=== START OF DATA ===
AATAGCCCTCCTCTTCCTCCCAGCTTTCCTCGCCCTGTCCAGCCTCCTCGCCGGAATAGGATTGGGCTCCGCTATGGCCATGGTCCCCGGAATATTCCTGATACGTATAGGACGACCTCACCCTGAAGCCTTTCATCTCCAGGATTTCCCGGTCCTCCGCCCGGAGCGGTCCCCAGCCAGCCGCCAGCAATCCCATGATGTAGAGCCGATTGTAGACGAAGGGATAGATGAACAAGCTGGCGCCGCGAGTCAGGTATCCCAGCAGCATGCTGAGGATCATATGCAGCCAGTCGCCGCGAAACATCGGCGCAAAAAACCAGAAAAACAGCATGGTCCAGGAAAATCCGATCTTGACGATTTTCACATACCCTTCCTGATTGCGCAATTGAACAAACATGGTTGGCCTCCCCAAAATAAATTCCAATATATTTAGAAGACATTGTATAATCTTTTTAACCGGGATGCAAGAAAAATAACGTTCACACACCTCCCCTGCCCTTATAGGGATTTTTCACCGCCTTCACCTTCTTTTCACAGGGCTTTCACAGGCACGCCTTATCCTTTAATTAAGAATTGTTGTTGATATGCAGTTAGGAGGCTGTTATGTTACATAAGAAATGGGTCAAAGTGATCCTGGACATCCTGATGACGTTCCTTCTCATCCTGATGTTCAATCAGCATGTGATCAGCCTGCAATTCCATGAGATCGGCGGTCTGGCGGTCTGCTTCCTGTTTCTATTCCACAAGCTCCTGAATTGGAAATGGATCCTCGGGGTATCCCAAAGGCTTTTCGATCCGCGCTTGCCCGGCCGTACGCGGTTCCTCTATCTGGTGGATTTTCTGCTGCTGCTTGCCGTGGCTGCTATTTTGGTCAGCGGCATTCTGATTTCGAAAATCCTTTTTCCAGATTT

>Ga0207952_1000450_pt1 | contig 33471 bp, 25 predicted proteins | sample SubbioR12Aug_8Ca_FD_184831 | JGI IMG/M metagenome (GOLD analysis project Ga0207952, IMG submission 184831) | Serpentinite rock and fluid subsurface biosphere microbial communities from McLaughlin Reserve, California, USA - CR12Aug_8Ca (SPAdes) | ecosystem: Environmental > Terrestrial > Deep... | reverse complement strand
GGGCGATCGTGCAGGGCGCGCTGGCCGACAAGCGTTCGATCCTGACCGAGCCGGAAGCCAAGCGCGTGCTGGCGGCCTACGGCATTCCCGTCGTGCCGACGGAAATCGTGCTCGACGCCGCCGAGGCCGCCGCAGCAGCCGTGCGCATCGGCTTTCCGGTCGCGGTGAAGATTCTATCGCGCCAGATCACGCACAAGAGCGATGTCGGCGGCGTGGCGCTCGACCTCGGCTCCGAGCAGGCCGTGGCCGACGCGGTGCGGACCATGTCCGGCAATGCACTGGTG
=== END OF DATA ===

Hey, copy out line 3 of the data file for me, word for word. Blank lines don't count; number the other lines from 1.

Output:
GGGCGATCGTGCAGGGCGCGCTGGCCGACAAGCGTTCGATCCTGACCGAGCCGGAAGCCAAGCGCGTGCTGGCGGCCTACGGCATTCCCGTCGTGCCGACGGAAATCGTGCTCGACGCCGCCGAGGCCGCCGCAGCAGCCGTGCGCATCGGCTTTCCGGTCGCGGTGAAGATTCTATCGCGCCAGATCACGCACAAGAGCGATGTCGGCGGCGTGGCGCTCGACCTCGGCTCCGAGCAGGCCGTGGCCGACGCGGTGCGGACCATGTCCGGCAATGCACTGGTG